by Amit Rathi
How to handle version control and reproducibility with Jupyter Notebook
A lot of people, including me, love Jupyter Notebooks.
It’s a fantastic tool for data science. Today, though, I’m not going to talk about it’s amazing capabilities, but rather how it fails at two important things: Version Control and Reproducibility.
I will also outline the current state-of-the-art tools to solve these problems. It’s a useful read if you are a Jupyter user. Let’s jump right in.
Jupyter Notebook renders nicely in the browser and shows code, markdown, and output in a single document.
Behind the scenes, a notebook file is a large JSON blob that looks like this.
The format makes it hard to get notebooks to work with version control systems like Git. Let’s look at two important version control workflows: Diff and Merge.
Diffs are hard to read
Notebook JSON includes everything: raw markdown, code snippets, metadata, and even output images represented as binary strings.
As you can see in the above picture, diffs are pretty hard to read (GitHub PR link). Images can’t be compared, code is inside JSON arrays, there are a lot of irrelevant metadata changes, and so on. It’s impossible to review pull requests with this kind of diff.
Tools like nbdime were created to see diff in more human-friendly way.
But nbdime is only useful locally, and doesn’t work with version control systems like GitHub/GitLab that people actually use. We need a way to look at proper diffs in GitHub Pull Requests, and be able to comment and review.
Merge is even harder
Let’s say you somehow manage to do without diff.
Now your teammate has pushed changes to a notebook and you wish to pull those in and merge with your local changes.
Good luck resolving the merge conflict in any text-based editor. You have to take care of JSON format integrity, image binary strings, numerous metadata changes, and so on.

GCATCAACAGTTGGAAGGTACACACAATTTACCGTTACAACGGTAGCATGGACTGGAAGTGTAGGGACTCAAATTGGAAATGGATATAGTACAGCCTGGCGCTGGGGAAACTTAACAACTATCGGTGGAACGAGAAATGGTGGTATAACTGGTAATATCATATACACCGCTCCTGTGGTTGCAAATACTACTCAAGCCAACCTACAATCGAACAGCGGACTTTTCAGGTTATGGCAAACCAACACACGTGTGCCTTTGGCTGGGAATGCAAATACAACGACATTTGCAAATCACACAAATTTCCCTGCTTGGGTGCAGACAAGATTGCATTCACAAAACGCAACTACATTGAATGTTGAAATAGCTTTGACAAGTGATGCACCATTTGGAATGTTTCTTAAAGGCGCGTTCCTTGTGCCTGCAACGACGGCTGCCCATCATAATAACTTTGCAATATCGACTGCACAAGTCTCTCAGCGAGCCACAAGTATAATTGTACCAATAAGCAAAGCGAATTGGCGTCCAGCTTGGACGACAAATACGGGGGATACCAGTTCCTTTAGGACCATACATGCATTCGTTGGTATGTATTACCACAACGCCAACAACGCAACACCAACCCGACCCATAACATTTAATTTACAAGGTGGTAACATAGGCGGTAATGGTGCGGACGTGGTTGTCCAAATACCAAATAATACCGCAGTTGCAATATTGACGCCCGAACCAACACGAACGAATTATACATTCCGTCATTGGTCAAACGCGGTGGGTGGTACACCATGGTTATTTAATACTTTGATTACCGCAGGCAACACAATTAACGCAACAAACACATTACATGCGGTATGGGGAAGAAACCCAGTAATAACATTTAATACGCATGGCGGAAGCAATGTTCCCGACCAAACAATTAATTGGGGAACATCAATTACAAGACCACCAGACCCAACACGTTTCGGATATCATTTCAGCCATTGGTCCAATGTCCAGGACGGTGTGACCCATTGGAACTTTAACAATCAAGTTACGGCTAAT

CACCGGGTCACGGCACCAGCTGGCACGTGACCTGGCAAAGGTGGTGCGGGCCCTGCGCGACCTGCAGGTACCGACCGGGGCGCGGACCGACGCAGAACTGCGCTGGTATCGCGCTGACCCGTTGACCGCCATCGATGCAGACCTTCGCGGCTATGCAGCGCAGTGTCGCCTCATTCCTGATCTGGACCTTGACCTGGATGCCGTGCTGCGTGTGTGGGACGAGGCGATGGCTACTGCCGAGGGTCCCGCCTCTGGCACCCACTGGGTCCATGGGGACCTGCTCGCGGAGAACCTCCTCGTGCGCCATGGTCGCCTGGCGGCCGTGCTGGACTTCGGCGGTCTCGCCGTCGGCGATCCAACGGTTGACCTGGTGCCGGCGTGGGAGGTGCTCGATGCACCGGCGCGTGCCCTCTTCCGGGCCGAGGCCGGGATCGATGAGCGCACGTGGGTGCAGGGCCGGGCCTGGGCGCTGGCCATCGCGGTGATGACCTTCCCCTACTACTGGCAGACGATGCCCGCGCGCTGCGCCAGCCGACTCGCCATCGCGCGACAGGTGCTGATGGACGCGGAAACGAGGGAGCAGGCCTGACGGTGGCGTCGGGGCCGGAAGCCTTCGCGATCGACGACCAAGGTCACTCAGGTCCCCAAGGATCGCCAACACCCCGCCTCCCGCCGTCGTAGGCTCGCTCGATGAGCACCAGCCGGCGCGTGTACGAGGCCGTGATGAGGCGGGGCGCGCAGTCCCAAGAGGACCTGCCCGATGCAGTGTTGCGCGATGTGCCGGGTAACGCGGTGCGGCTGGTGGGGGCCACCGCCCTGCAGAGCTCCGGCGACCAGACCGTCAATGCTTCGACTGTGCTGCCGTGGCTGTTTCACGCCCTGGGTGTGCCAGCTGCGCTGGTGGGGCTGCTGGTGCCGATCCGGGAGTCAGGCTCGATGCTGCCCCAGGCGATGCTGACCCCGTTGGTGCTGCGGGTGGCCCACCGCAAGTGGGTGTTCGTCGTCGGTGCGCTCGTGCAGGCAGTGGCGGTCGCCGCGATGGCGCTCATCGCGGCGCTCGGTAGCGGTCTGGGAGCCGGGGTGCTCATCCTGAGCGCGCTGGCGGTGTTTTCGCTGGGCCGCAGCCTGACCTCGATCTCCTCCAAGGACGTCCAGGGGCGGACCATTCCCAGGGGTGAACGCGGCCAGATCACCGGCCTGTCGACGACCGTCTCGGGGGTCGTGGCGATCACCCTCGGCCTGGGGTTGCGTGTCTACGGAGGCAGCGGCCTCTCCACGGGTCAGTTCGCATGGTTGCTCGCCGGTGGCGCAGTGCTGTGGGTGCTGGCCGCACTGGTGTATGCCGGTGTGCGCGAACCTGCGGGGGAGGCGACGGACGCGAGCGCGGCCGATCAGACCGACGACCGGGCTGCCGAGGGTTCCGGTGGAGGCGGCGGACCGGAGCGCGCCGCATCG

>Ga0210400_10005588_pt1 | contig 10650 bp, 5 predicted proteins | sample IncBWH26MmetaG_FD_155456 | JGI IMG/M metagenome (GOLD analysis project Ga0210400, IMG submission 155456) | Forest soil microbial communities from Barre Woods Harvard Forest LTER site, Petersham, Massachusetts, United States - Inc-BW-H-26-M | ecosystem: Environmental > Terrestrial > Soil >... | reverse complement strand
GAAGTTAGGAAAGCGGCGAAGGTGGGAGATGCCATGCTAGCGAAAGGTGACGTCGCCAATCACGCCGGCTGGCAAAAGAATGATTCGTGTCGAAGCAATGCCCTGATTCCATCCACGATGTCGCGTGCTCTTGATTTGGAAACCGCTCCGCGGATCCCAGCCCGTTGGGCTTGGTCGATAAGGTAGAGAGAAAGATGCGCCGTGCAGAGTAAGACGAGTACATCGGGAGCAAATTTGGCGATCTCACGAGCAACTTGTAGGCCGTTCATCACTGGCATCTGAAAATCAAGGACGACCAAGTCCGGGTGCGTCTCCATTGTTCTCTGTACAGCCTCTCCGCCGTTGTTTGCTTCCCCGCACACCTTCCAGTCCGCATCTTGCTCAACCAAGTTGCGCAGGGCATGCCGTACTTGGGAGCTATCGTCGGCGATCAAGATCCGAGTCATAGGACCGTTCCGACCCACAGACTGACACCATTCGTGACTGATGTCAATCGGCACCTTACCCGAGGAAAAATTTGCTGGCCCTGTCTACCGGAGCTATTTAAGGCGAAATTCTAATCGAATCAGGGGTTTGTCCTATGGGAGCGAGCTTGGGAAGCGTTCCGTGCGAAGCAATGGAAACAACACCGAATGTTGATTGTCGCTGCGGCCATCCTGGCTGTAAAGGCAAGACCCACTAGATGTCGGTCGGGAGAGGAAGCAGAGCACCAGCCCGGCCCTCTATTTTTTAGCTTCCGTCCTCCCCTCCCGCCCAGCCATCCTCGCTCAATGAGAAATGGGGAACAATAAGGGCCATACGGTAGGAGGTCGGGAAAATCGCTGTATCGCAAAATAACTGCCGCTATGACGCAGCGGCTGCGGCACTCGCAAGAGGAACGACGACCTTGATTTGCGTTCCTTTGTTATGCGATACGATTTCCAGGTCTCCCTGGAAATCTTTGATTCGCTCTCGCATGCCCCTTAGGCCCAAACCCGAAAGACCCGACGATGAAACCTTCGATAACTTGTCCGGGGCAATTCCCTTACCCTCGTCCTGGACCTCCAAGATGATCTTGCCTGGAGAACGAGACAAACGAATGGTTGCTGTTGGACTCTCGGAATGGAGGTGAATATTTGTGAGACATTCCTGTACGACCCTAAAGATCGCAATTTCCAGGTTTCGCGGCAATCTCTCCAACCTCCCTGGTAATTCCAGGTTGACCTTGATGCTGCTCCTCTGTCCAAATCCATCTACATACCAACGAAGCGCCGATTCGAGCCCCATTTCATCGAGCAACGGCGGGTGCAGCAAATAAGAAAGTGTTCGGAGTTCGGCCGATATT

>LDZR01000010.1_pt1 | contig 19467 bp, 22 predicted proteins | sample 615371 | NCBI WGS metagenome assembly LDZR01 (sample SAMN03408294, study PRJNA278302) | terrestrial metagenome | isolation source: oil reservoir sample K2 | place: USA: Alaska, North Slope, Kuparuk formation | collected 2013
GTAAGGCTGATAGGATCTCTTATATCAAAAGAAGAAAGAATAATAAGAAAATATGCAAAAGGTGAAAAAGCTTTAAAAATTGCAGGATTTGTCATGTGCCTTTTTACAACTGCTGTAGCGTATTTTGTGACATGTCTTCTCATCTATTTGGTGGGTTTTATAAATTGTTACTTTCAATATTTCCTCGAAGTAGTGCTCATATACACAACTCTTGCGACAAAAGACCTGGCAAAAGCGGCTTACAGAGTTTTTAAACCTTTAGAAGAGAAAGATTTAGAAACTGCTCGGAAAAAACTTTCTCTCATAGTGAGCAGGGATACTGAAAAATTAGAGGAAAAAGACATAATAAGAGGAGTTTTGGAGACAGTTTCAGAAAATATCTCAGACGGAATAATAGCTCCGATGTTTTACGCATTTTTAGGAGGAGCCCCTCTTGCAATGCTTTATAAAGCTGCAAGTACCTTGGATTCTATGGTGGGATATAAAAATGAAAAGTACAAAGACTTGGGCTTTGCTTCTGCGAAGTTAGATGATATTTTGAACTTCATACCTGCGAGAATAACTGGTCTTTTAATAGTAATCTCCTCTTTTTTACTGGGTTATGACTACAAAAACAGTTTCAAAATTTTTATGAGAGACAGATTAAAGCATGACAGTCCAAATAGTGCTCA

Users typically fall back on –theirs/–ours git strategy, since the effort to actually merge is too high. You can also setup nbmerge as a git driver to manually resolve merge conflicts inside the Jupyter UI. This is definitely better than mucking around the JSON in a text editor.
Notebook code (or any code for that matter) requires a certain environment to work correctly. This includes other packages, environment variables, and data sources.
Jupyter, by design, doesn’t capture the environment information anywhere. Given just Notebook files, it’s not always easy or possible to reproduce the result.
Check out the BinderHub project for creating reproducible notebook environments.
You provide it a GitHub URL, it looks for requirements.txt or environment.yml file, builds a Docker image, and spins up a JupyterHub server with your notebooks in it. The project is still in beta, but might be your best bet for reproducible notebook environments at the moment.
In all fairness, Jupyter was designed for individual use. But given its simplicity and popularity, it’s getting adopted by teams for sharing/collaboration workflows as well.
Certain design choices, probably made at its inception, don’t fit well with the requirements of a team workflow. I believe the community recognises the shortcomings, and we’ll see a lot of complementary tooling in the form of JupyterLab extensions.
That’s all! I’m also working on a tool that solves the version control problem and makes it easy to use notebooks with GitHub (and likely with GitLab later). If you’re interested in using it or have a feature requests, drop me a note at [email protected].
Originally published at blog.amirathi.com on July 23, 2018.